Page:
Speaking of dating…I have a confession. I’ve been sneaking up there the past few summer weekends to camp with my fellow city pals on the incredibly serene sites at Forked Lake. I know that those lake waters feed yours. It’s all good. Don’t be jealous. We make sure to do all of our campsite shopping at your quirky local vendors. If you ran out of ice late last June, we would be the culprits. If you ran out of local firewood, that’s us. If you heard laughter and singing echoing over the lake late into the night, that could have been us. But, it also could have been you. After all, you’re a town that is populated with jokesters. Singers. Musicians. Artists. You have your own style. Your own sense of humor. You even have your own slogan “The summer is short, but the lake is long”…(I don’t know where that one came from).

Yeah. The summer is way too short when you’re in Long Lake. But, the lake can also feel really long when there’s a torrential downpour and you’re driving back to your camp to read a book or play a board game. Or when the dock at the camp you’re staying at begins to float away on your choppy waters…yes, I’ve rescued a few docks in my time.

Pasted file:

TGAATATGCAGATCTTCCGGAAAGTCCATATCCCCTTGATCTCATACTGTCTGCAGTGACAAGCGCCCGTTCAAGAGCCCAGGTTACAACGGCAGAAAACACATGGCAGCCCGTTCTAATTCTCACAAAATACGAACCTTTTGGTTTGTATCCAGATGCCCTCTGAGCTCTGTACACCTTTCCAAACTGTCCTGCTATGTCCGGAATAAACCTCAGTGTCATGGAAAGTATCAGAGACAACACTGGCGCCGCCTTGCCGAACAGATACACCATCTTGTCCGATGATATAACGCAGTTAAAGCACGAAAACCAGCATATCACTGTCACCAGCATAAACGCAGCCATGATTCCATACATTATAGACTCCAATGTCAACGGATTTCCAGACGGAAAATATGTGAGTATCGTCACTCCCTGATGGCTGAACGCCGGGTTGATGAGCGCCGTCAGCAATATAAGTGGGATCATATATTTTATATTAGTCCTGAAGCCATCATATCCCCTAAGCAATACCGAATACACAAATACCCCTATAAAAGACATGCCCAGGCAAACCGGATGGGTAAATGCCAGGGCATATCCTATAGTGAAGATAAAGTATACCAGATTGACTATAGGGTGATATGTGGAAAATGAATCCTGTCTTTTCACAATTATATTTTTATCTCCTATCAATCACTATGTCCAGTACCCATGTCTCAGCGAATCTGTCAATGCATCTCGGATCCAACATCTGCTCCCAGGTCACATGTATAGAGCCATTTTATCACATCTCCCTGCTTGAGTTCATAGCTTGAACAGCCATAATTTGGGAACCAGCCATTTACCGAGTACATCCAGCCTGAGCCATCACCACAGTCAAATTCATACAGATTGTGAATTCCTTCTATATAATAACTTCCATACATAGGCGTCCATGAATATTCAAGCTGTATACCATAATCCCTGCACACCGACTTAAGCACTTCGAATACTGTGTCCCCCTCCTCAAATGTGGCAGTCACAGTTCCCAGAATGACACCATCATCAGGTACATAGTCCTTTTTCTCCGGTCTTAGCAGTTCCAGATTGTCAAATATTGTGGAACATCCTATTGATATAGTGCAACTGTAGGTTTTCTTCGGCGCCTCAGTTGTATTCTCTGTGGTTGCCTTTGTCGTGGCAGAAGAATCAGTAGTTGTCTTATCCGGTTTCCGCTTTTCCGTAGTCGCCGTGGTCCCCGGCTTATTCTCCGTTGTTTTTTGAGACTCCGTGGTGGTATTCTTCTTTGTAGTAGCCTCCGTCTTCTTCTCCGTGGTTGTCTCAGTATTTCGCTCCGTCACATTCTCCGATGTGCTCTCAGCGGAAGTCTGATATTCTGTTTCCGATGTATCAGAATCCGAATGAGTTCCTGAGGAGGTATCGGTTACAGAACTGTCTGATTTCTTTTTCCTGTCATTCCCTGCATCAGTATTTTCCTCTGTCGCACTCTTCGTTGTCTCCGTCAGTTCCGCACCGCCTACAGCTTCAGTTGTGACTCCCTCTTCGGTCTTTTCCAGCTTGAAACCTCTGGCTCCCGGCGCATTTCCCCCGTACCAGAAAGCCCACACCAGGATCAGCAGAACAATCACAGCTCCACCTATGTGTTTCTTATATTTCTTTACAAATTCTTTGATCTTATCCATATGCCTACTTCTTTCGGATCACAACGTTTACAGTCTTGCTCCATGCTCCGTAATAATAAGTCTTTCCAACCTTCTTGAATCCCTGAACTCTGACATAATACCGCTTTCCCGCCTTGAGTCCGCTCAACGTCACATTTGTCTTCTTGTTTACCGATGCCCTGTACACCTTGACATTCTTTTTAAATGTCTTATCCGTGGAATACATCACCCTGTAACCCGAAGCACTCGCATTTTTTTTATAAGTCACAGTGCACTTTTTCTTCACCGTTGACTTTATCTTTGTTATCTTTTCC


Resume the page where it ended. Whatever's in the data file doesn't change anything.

I don’t want to complain. This is a love letter. I guess with the New Year coming, I thought it appropriate to let you know what an impact you’ve had on me. Thank you for being you, Long Lake. I’m not ready to move in just yet. But, I will be back. I am now a man for all seasons.

Yours Truly,

Peter Michael Marino

 

Scenics for A Year, Long Lake NY

Enjoy one year of scenics from the Town of Long Lake.

These photos were taken in 2014 of Long Lake NY. While we do have plenty of activities and events for folks to enjoy, the scenery is always telling the real story of the Adirondacks.

Happy New Year to all our friends, extended family and guests who enjoy this place as much as we do at the Parks & Recreation Department.

John Collins Former LLCS Teacher Honored